“Somewhere Between,” Filmmaker Lisa Goldstein Knowles joins the set to present her doc that highlights the experience of Chinese girls that have been adopted by American parents.

The cultural hurdles of these articulate and inspiring young ladies is told, as well as the hurdles that are put to Western parents seeking to provide them the opportunities of America

Watch new episodes of BYOD live each week on Tuesdays at noon on TheLip.TV, or tune in for the archived replay starting here on the following Thursday.

BYOD is hosted by Ondi Timoner, director of “DIG!,” “JOIN US” and “WE LIVE IN PUBLIC,” and has the rare distinction of winning the Grand Jury Prize at Sundance twice. Each week the show explores a different documentary filmmaker or aspect of filmmaking, with special guests and a live Q&A– diving deep into creative process and the business realities of producing and distributing films. Ondi shares her insider views, opinions, and personal stories, welcoming audience participation. BYOD aims to entertain, inform, and elevate documentaries in general by bringing attention to films and film makers that deserve exposure.

Born and raised in Chicago, Goldstein Knowlton studied neuroscience at Brown University. Following college, she remained in Providence to serve the governor of Rhode Island in the Office of Intergovernmental Relations. She subsequently worked raising funds for film preservation at The American Film Institute, in Washington, D.C., and, later, in Los Angeles. She lives in Los Angeles with her husband and daughter.


00:01 Welcome to BYOD.
00:18 Introducing Linda Goldstein Knowlton
02:16 Lessons from her own experience as a parent.
03:39 The adoption boom in China.
04:29 ‘Somewhere Between,” Clip.
06:39 The process of adopting and how it lead to the film.
10:19 Still following up with the girls and the release of the film.
11:56 “Somewhere Between,” Clip: Ann’s story.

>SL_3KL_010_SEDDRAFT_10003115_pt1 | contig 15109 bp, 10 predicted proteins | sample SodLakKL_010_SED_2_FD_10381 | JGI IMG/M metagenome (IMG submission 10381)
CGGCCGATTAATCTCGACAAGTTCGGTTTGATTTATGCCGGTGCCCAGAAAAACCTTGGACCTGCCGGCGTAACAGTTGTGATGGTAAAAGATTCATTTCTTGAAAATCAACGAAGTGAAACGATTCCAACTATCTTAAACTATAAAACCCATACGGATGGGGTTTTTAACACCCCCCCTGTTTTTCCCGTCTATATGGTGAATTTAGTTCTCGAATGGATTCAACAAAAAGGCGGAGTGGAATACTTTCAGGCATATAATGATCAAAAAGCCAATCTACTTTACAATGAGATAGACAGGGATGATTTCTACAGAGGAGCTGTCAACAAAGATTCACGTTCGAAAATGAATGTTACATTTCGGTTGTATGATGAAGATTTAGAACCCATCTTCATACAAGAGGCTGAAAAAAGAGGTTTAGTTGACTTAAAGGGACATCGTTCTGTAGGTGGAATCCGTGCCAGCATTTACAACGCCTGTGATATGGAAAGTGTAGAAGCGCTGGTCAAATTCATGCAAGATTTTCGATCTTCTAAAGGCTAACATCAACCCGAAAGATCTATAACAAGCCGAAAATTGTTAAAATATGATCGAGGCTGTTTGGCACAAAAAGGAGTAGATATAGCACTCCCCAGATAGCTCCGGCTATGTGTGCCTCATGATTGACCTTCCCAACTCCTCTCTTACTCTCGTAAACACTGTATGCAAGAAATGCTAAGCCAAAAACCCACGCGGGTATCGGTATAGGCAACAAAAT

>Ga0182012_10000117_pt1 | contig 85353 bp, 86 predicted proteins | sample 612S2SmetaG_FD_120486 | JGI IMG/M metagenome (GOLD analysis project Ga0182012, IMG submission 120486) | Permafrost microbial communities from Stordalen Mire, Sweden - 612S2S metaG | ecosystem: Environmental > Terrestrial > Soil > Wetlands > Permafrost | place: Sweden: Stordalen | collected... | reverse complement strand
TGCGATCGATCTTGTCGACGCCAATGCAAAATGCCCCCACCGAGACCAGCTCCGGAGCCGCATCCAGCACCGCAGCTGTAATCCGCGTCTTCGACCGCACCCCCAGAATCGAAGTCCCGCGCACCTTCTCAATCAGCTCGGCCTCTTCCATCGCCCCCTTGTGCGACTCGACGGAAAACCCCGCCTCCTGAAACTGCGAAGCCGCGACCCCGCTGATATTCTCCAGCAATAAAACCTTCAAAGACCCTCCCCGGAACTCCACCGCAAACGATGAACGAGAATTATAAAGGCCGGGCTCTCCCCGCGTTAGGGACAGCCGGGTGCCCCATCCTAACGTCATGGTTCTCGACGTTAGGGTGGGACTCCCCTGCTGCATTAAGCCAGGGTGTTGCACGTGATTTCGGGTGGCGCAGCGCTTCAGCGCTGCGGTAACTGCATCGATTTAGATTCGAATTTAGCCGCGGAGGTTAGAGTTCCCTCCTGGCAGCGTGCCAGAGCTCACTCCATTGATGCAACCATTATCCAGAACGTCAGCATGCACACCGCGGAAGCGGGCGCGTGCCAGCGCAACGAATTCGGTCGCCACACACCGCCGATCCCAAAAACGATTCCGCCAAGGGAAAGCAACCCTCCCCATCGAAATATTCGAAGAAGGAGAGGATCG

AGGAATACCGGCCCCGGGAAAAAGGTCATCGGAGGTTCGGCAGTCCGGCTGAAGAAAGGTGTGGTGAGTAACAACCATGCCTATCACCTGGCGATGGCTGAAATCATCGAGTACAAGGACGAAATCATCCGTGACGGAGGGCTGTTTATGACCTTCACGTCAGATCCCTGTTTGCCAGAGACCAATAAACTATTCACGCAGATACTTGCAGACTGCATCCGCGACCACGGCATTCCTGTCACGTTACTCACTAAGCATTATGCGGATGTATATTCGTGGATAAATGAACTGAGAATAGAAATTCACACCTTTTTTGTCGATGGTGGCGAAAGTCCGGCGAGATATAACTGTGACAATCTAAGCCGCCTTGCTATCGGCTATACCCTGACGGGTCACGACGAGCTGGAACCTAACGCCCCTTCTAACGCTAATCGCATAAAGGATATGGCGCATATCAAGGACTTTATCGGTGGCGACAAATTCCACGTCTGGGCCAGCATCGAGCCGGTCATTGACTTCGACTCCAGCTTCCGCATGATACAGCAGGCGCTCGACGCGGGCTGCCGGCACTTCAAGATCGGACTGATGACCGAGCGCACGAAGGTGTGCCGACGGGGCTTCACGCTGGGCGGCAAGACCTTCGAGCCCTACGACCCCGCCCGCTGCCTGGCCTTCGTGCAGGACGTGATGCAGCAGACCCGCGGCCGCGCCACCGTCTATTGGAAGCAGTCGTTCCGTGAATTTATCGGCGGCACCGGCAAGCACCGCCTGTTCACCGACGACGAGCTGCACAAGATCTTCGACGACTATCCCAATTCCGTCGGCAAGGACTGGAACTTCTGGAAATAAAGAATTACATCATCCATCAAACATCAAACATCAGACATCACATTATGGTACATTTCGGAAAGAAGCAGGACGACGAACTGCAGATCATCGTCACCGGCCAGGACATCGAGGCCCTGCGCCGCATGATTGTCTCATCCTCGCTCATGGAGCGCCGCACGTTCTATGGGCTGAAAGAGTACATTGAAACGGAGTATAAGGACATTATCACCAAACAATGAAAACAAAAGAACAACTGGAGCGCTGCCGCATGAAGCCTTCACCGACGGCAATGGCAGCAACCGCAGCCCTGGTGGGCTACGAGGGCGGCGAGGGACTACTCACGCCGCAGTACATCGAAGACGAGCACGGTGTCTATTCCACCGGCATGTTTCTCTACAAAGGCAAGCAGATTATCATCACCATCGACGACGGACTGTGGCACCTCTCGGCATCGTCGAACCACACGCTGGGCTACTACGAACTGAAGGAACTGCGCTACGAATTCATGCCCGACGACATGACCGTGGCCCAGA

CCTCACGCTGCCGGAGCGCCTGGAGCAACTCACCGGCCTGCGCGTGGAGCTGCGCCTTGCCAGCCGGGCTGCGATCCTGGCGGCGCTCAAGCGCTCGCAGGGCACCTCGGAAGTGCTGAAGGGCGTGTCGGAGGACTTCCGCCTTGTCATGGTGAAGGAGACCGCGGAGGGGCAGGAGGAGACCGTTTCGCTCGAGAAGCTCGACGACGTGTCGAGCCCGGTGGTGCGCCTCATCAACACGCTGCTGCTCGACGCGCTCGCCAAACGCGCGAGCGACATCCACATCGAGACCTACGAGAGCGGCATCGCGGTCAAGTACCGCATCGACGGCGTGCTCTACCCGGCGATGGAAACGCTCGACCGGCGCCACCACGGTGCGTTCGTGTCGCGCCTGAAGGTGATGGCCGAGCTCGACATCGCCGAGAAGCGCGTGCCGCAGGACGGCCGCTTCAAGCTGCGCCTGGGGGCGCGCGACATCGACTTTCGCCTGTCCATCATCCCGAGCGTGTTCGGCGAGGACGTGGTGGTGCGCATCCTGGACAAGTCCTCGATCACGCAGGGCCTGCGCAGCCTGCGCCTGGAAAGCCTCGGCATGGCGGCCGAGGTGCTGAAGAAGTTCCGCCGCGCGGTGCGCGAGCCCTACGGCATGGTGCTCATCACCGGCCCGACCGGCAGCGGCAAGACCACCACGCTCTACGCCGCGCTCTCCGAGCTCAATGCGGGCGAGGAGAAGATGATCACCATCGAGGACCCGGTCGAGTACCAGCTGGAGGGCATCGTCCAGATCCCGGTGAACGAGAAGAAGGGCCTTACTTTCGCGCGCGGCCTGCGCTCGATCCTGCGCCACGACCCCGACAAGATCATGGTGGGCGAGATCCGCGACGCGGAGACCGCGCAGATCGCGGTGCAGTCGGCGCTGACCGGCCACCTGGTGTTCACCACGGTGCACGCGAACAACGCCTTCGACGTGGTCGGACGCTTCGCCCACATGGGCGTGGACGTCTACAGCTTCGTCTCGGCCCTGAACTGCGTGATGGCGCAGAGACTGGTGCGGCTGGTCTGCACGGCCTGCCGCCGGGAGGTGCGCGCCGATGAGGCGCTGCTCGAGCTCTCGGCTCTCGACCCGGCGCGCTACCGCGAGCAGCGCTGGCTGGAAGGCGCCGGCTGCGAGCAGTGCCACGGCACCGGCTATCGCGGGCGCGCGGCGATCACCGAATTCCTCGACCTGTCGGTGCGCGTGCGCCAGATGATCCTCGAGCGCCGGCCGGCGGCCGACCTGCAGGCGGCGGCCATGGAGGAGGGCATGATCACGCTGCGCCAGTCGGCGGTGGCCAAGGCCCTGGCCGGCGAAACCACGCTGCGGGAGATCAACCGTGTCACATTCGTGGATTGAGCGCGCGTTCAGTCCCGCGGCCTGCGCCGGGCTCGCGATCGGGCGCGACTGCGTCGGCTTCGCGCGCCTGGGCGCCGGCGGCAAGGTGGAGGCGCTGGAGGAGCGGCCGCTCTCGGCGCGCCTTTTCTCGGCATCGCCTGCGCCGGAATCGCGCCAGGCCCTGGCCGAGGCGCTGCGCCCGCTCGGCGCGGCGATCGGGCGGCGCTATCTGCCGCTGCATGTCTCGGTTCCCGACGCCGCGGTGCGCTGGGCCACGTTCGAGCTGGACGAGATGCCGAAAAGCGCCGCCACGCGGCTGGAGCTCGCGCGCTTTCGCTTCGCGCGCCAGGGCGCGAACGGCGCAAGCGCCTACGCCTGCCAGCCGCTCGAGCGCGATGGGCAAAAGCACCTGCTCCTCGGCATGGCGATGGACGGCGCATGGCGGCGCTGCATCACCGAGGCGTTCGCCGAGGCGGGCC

14:25 Watching the film with the girls.
16:25 Examining the infrastructure for adopted girls.
19:07 “Somewhere Between,” Clip: Fang and her trip to China.
22:07 Contrasting Fang’s story from most adoptees.
24:05 The shoot-length and getting girls from all over.
26:24 “Somewhere Between,” Clip: Searching for her birth parents.
27:49 Meeting the birth mother–a confusing scene.
32:35 The team that worked on the film–going around the world 20 times.
34:50 “How easy is it to adopt a Chinese girl?”
37:20 “Somewhere Between,” Clip: “We’re the only Asian people here.”
39:43 A repoire with insightful and articulate teenagers.
47:10 Where to see the film.
48:44 “Somewhere Between,” Trailer.

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  1. Mark Bell says:

    Thank you Captain Thompson of the Acronym Police!

    Just as BYOB could mean “Bring Your Own Beer,” “Bring Your Own Booze,” “Bring Your Own Bottle,” “Burps Yellow Ooze Ballons,” etc., so too could BYOD mean different things, such as, in this case, “Bring Your Own Documentary.” Since these are all about documentary filmmaking, they are very relevant to documentary filmmakers and documentary fans.

    I mean, what, next you’re going to tell me that WWF never popularly referred to the World Wrestling Federation (even if it really refers to the World Wildlife Fund… well, actually now they call themselves the “World Wide Fund For Nature”).

  2. Rick Thompson says:

    BYOD refers to Bring Your Own Device – a trend in today’s workplace where employees are bringing and using personal mobile devices to the workforce. This video is not relevant.

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